City Council Prepares to Send Charter Amendments to Voters: Changes to petition elections coming to your ballot – News | #citycouncil

The City Charter is like the constitution of Austin (art by Zeke Barbaro / Getty Images)

Austin voters can expect to encounter a lengthy ballot for the upcoming November election, the bottom of which will contain a number of important amendments to the City Charter that should not be overlooked.

The most prominent amendments deal with the city’s petition initiative process – that’s when groups or individuals collect enough signatures from Austin voters to put proposed ordinance changes on the ballot of a citywide election. The petition initiative is a vital piece of Austin’s political history; in 1992, the Save Our Springs Coalition campaigned in support of an eponymous ordinance that defined Austin politics for a generation – both because of the environmental protections the ordinance made law and because of the community leaders and political coalitions the movement spawned.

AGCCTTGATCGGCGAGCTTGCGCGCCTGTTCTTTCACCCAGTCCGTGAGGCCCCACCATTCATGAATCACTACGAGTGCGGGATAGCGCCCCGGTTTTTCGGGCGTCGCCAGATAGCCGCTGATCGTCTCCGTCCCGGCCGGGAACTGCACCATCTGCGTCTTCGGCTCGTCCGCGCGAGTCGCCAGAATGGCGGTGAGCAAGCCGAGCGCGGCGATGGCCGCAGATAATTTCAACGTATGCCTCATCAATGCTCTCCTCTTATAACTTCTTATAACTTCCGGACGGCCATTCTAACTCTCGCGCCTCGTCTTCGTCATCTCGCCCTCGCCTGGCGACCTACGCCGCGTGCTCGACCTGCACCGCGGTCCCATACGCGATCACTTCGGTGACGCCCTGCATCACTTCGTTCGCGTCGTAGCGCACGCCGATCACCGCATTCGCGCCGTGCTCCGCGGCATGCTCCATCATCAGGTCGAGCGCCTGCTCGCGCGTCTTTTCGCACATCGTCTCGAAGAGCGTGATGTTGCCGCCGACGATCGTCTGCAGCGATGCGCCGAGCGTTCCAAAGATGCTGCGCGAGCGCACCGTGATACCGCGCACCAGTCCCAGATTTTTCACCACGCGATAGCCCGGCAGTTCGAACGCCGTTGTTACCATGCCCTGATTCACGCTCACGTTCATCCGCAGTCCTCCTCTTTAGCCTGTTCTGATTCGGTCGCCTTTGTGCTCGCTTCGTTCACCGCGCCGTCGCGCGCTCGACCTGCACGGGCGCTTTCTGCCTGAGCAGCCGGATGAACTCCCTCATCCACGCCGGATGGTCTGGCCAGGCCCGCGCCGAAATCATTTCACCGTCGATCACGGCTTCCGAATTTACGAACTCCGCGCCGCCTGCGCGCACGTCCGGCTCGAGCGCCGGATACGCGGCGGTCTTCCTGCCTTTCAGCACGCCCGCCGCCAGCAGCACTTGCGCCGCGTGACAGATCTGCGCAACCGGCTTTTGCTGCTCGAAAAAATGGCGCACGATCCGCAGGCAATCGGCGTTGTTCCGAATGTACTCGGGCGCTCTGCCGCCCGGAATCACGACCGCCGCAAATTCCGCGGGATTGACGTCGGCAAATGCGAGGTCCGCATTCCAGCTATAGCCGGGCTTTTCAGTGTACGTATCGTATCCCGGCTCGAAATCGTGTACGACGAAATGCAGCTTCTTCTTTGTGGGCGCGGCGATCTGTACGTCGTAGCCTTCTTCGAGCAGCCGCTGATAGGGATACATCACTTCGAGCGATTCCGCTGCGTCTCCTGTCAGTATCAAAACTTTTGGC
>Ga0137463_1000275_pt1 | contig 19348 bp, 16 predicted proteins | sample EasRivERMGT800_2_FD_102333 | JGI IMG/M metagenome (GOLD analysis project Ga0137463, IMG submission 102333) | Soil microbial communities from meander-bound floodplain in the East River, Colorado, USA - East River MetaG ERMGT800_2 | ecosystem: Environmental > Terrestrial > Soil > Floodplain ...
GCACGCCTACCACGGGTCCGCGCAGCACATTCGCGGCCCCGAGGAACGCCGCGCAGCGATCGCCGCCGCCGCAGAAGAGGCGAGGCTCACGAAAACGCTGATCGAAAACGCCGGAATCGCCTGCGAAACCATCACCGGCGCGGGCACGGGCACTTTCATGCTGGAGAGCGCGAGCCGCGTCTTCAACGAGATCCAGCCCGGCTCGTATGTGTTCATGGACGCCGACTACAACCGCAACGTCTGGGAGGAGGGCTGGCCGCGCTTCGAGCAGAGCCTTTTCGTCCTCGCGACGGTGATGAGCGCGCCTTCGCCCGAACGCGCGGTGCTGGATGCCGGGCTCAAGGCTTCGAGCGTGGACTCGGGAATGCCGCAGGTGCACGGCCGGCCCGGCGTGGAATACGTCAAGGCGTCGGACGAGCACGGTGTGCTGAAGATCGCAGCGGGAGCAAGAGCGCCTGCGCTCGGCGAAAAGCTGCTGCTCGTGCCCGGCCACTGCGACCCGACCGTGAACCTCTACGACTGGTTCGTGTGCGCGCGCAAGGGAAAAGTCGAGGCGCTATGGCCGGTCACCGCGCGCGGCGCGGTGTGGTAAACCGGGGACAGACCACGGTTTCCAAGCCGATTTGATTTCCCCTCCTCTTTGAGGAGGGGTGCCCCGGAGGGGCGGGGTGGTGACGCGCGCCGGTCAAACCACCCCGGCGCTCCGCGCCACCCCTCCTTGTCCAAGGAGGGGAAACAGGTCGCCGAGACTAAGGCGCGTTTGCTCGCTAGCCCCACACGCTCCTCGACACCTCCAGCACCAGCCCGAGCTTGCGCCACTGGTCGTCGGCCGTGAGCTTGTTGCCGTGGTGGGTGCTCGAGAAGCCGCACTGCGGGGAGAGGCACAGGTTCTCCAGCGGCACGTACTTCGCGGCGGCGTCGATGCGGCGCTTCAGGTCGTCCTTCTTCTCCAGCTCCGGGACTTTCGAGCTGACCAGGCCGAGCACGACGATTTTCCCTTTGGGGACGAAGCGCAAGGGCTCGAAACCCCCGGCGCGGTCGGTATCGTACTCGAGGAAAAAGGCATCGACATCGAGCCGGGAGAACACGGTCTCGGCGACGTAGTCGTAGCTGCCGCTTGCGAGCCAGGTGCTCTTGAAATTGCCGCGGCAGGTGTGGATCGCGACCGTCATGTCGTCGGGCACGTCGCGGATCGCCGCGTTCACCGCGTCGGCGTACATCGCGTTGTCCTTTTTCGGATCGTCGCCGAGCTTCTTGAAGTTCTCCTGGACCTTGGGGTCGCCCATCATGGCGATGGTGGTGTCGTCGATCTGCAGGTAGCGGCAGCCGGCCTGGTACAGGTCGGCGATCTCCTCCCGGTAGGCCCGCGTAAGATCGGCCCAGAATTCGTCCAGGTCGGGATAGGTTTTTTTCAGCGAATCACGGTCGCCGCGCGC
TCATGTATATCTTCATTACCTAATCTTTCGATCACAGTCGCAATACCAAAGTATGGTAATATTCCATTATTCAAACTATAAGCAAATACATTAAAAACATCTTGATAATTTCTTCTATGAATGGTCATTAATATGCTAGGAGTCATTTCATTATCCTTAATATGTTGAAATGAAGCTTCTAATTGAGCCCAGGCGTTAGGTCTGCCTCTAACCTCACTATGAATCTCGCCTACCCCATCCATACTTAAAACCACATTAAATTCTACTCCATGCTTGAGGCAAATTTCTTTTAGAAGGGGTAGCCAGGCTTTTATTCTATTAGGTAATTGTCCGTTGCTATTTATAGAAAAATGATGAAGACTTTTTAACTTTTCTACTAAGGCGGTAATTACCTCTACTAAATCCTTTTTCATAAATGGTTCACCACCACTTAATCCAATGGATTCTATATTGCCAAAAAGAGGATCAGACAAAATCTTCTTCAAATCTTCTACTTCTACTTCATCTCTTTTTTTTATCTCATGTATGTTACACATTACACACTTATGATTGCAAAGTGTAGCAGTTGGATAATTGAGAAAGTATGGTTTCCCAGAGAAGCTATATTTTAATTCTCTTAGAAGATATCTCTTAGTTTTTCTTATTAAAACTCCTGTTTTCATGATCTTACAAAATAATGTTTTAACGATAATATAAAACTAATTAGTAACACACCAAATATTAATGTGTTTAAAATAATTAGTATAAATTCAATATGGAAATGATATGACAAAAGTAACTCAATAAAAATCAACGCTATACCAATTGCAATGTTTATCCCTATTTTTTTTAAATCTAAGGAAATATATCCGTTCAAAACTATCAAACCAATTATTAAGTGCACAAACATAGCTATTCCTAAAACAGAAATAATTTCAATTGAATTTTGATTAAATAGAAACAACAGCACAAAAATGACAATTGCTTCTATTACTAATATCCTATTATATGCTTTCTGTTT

But in more recent years, the initiative process has been much more controversial because, critics argue, petitions are deployed in ways that result in less democratic policymaking. (Namely, because it takes few signatures to present a ballot proposition, and off-season elections see incredibly low turnout.) Several of the charter amendments Austin voters are likely to encounter on their Nov. 5 ballot are intended to change that by making the petition process more transparent and the elections they trigger subject to approval from a broader, more diverse Austin electorate.

“We saw the flaws in our current system through those elections, and that’s what we’re trying to fix,” said Council Member Ryan Alter, who authored the resolution that initiated the charter review process. “We want these campaigns to be more representative of Austin’s diverse electorate, and these changes help accomplish that.”

The charter is basically the city’s constitution – i.e., the foundational lawmaking document that outlines various rules and procedures around city government. Ordinances adopted by City Council overlay the charter to create other policies and laws.